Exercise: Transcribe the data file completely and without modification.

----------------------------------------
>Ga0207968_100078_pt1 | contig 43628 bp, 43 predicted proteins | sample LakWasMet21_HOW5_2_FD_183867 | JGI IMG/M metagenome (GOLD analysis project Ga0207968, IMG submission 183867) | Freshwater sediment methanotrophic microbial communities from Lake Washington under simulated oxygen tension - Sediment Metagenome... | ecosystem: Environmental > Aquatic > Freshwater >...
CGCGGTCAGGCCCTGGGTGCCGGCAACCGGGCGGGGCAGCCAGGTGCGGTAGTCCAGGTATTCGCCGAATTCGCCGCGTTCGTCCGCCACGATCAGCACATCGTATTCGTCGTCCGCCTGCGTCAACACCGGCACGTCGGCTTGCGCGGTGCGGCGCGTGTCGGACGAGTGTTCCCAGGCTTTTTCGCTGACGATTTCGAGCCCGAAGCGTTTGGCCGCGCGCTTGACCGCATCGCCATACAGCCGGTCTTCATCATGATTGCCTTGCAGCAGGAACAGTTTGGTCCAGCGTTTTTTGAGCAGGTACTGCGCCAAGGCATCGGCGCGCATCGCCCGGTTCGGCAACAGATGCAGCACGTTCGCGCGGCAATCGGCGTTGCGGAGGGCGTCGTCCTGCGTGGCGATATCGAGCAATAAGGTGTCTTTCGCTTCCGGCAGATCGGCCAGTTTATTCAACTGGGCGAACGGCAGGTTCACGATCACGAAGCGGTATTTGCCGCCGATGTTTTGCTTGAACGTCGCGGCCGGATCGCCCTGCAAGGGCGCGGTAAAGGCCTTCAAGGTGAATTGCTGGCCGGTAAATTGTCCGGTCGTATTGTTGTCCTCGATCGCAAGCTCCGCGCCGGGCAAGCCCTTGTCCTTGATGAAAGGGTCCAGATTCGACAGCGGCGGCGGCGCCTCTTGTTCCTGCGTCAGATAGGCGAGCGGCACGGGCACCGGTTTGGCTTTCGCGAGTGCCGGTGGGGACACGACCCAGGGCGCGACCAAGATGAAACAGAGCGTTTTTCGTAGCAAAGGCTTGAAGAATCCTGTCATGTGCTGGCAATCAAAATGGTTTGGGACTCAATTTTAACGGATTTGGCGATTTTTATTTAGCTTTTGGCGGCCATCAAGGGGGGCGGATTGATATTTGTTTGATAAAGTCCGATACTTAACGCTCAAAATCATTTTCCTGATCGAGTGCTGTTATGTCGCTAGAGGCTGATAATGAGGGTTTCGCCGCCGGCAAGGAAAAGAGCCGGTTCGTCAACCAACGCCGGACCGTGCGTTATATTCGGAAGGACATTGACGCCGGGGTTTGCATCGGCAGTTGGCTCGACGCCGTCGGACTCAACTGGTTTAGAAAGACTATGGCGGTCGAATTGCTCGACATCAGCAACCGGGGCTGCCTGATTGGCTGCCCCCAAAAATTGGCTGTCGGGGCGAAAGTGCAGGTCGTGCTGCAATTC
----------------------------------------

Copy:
>Ga0207968_100078_pt1 | contig 43628 bp, 43 predicted proteins | sample LakWasMet21_HOW5_2_FD_183867 | JGI IMG/M metagenome (GOLD analysis project Ga0207968, IMG submission 183867) | Freshwater sediment methanotrophic microbial communities from Lake Washington under simulated oxygen tension - Sediment Metagenome... | ecosystem: Environmental > Aquatic > Freshwater >...
CGCGGTCAGGCCCTGGGTGCCGGCAACCGGGCGGGGCAGCCAGGTGCGGTAGTCCAGGTATTCGCCGAATTCGCCGCGTTCGTCCGCCACGATCAGCACATCGTATTCGTCGTCCGCCTGCGTCAACACCGGCACGTCGGCTTGCGCGGTGCGGCGCGTGTCGGACGAGTGTTCCCAGGCTTTTTCGCTGACGATTTCGAGCCCGAAGCGTTTGGCCGCGCGCTTGACCGCATCGCCATACAGCCGGTCTTCATCATGATTGCCTTGCAGCAGGAACAGTTTGGTCCAGCGTTTTTTGAGCAGGTACTGCGCCAAGGCATCGGCGCGCATCGCCCGGTTCGGCAACAGATGCAGCACGTTCGCGCGGCAATCGGCGTTGCGGAGGGCGTCGTCCTGCGTGGCGATATCGAGCAATAAGGTGTCTTTCGCTTCCGGCAGATCGGCCAGTTTATTCAACTGGGCGAACGGCAGGTTCACGATCACGAAGCGGTATTTGCCGCCGATGTTTTGCTTGAACGTCGCGGCCGGATCGCCCTGCAAGGGCGCGGTAAAGGCCTTCAAGGTGAATTGCTGGCCGGTAAATTGTCCGGTCGTATTGTTGTCCTCGATCGCAAGCTCCGCGCCGGGCAAGCCCTTGTCCTTGATGAAAGGGTCCAGATTCGACAGCGGCGGCGGCGCCTCTTGTTCCTGCGTCAGATAGGCGAGCGGCACGGGCACCGGTTTGGCTTTCGCGAGTGCCGGTGGGGACACGACCCAGGGCGCGACCAAGATGAAACAGAGCGTTTTTCGTAGCAAAGGCTTGAAGAATCCTGTCATGTGCTGGCAATCAAAATGGTTTGGGACTCAATTTTAACGGATTTGGCGATTTTTATTTAGCTTTTGGCGGCCATCAAGGGGGGCGGATTGATATTTGTTTGATAAAGTCCGATACTTAACGCTCAAAATCATTTTCCTGATCGAGTGCTGTTATGTCGCTAGAGGCTGATAATGAGGGTTTCGCCGCCGGCAAGGAAAAGAGCCGGTTCGTCAACCAACGCCGGACCGTGCGTTATATTCGGAAGGACATTGACGCCGGGGTTTGCATCGGCAGTTGGCTCGACGCCGTCGGACTCAACTGGTTTAGAAAGACTATGGCGGTCGAATTGCTCGACATCAGCAACCGGGGCTGCCTGATTGGCTGCCCCCAAAAATTGGCTGTCGGGGCGAAAGTGCAGGTCGTGCTGCAATTC